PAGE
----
An elegant, comprehensive takedown of how Alden pillages local newspapers

Illustration by Thomas Nast

Among those of us who have obsessively followed Alden Global Capital’s destruction of newspapers over the years, there was very little that was new in McKay Coppins’ 7,000-word magnum opus that The Atlantic published this week. Still, Coppins is a gifted writer, and he’s pulled together the full story in a manner that is both elegant and comprehensive.

The arc of Coppins’ narrative is familiar. Alden, a hedge fund, got into the newspaper business about a decade ago. At first, Alden indulged the chief executive it inherited from one of the chains it acquired, John Paton, and then turned on him when he wasn’t willing to go along with the drastic cost-cutting they insisted on. I imagine Alden co-founder Heath Freeman was initially impressed with the blunt, profane Paton, who was not averse to slashing expenses to align them with revenues. The problem was that Paton actually cared about journalism and was not on board with Freeman’s insistence on endless rounds of cuts in order to enrich himself and the other co-founder, Randall Smith.

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One fact I hadn’t known previously is that Randall Smith, secretive and a generation or so older than Freeman, is the brother of Russ Smith, founder of the now-defunct New York Press. Russ also founded the Baltimore City Paper, the Washington City Paper and now runs the website Splice Today.

The New York Press was a big deal in the 1990s, as Coppins notes, publishing 10,000-word columns by Smith that attacked the elite media establishment. Smith also once published a lengthy takedown of The Boston Phoenix by another writer that infuriated all of us. I wish I still had a copy. No complaints by me about Smith, though — he wrote a favorable review of my first book for The Wall Street Journal, and I enjoy bantering with him on Twitter about music and baseball.

But back to our story. Coppins’ description of Freeman, the more active and public of the two partners in running Alden’s newspapers, is priceless:

People who know him described Freeman — with his shellacked curls, perma-stubble, and omnipresent smirk — as the archetypal Wall Street frat boy. “If you went into a lab to create the perfect bro, Heath would be that creation,” says one former executive at an Alden-owned company, who, like others in this story, requested anonymity to speak candidly. Freeman would show up at business meetings straight from the gym, clad in athleisure, the executive recalled, and would find excuses to invoke his college-football heroics, saying things like “When I played football at Duke, I learned some lessons about leadership.” (Freeman was a walk-on placekicker on a team that won no games the year he played.)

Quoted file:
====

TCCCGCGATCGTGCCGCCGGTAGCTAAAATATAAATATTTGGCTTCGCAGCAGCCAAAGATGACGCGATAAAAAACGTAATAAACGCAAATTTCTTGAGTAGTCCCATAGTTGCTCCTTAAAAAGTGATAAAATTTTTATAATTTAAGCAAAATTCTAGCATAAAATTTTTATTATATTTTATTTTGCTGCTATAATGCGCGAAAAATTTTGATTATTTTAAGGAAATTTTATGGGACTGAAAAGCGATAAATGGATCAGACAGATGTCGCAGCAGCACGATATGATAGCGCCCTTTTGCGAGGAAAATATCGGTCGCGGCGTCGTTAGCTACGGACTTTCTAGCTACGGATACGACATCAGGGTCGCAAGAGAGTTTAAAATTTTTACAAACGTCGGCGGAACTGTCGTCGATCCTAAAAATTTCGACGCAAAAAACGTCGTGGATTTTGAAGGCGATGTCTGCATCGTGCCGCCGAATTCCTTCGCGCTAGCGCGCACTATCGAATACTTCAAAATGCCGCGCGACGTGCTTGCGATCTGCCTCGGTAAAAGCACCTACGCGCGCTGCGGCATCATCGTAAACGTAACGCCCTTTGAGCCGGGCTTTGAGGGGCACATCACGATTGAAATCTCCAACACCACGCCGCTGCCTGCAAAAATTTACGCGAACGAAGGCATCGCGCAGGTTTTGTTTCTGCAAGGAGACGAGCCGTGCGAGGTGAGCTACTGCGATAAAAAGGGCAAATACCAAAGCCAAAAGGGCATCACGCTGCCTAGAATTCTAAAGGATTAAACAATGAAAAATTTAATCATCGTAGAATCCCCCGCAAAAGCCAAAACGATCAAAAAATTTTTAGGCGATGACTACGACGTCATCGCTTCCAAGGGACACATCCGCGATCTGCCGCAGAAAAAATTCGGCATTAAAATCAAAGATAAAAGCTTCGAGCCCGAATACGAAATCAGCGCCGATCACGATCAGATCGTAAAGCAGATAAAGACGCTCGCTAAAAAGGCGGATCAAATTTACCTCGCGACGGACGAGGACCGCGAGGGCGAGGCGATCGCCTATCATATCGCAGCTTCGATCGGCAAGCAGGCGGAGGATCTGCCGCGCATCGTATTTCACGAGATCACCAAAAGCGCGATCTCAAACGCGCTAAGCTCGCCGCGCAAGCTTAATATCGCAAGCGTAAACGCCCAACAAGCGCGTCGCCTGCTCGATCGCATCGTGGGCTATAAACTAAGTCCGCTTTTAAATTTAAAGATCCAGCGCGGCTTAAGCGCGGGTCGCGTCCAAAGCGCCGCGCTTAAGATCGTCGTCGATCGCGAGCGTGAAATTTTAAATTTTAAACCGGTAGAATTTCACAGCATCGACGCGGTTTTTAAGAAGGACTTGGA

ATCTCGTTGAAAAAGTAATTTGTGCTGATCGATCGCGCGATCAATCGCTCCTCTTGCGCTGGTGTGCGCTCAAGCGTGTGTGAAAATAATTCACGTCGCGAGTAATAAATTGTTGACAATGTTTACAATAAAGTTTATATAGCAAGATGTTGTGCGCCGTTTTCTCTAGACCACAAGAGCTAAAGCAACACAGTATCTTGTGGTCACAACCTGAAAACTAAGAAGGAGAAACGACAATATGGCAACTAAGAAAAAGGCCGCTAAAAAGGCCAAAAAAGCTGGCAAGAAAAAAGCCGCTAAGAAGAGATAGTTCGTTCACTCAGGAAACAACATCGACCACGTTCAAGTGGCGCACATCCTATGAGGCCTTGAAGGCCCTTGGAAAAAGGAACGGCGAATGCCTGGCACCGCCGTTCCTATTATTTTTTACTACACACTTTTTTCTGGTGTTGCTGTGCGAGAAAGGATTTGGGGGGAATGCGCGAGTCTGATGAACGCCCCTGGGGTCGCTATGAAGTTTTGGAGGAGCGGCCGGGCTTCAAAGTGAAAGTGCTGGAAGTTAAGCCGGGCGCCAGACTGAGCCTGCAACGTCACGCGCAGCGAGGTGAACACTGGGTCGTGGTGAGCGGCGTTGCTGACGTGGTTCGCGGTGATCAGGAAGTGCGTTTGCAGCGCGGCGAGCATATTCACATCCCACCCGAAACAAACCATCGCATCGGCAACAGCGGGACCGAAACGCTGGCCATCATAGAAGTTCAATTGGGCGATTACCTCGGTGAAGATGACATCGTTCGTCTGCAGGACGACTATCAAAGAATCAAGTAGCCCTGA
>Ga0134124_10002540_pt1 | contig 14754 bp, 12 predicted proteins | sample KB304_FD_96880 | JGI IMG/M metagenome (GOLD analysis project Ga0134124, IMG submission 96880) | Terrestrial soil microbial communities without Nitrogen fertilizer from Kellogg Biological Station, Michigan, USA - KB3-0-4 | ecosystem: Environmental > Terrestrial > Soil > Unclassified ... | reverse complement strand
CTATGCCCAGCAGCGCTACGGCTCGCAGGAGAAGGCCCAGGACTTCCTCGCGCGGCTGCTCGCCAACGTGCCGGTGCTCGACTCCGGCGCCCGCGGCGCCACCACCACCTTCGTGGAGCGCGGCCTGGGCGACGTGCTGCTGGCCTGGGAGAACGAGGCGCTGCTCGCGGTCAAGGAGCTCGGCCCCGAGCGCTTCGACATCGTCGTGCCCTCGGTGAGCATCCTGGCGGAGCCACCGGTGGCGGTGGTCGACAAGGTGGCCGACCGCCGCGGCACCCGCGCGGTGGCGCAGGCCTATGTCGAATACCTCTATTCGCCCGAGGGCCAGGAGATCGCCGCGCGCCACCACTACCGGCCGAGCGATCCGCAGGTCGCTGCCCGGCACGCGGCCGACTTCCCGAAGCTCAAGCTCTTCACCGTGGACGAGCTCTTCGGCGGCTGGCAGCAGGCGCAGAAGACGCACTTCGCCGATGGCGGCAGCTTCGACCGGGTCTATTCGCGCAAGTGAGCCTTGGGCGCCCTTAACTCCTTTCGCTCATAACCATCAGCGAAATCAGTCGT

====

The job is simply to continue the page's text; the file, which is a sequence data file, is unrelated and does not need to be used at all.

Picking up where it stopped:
And Coppins’ description of Alden’s business model is right on target:

What threatens local newspapers now is not just digital disruption or abstract market forces. They’re being targeted by investors who have figured out how to get rich by strip-mining local-news outfits. The model is simple: Gut the staff, sell the real estate, jack up subscription prices, and wring as much cash as possible out of the enterprise until eventually enough readers cancel their subscriptions that the paper folds, or is reduced to a desiccated husk of its former self….

Alden’s calculus was simple. Even in a declining industry, the newspapers still generated hundreds of millions of dollars in annual revenues; many of them were turning profits. For Freeman and his investors to come out ahead, they didn’t need to worry about the long-term health of the assets—they just needed to maximize profits as quickly as possible.

Where I have a bit of a problem with Coppins is that though he credits some of the earlier reporting he relies on, he’s haphazard about it. I winced at his sole reference to Julie Reynolds, whom he quotes indirectly a single time and identifies only as a former reporter for the Monterey Herald in California. In fact, since leaving the paper Reynolds has been indefatigable in reporting on Alden. It was because of her 2017 cover story for The Nation, for instance, that we know Randall Smith used his ill-gotten newspaper gains to buy 16 mansions in Palm Beach, Florida. Just recently she reported for Nieman Lab that Alden’s acquisition of Tribune Publishing was tainted by dubious gamesmanship of the sort that should have prompted a do-over.

Then there’s the Baltimore hotel magnate Stewart Bainum, whose bid to buy Tribune fell short this past spring. In August, Rick Edmonds of Poynter reported that Bainum was launching a well-funded digital news nonprofit in order to compete with Alden’s Baltimore Sun. Coppins writes about that without giving any credit, and it’s being repeated in media circles as though it was his scoop.

But these are quibbles. Coppins is a gifted writer and has done a prodigious amount of reporting of his own.

Recently The Atlantic published an essay by Elaine Godfrey about the damage done to her hometown newspaper in Iowa by Gannett, the country’s largest newspaper chain. (Alden’s holdings come in second.)

The Atlantic deserves credit for using its prestige to focus on the local news crisis, and on the Wall Street greed that has transformed it into a catastrophe.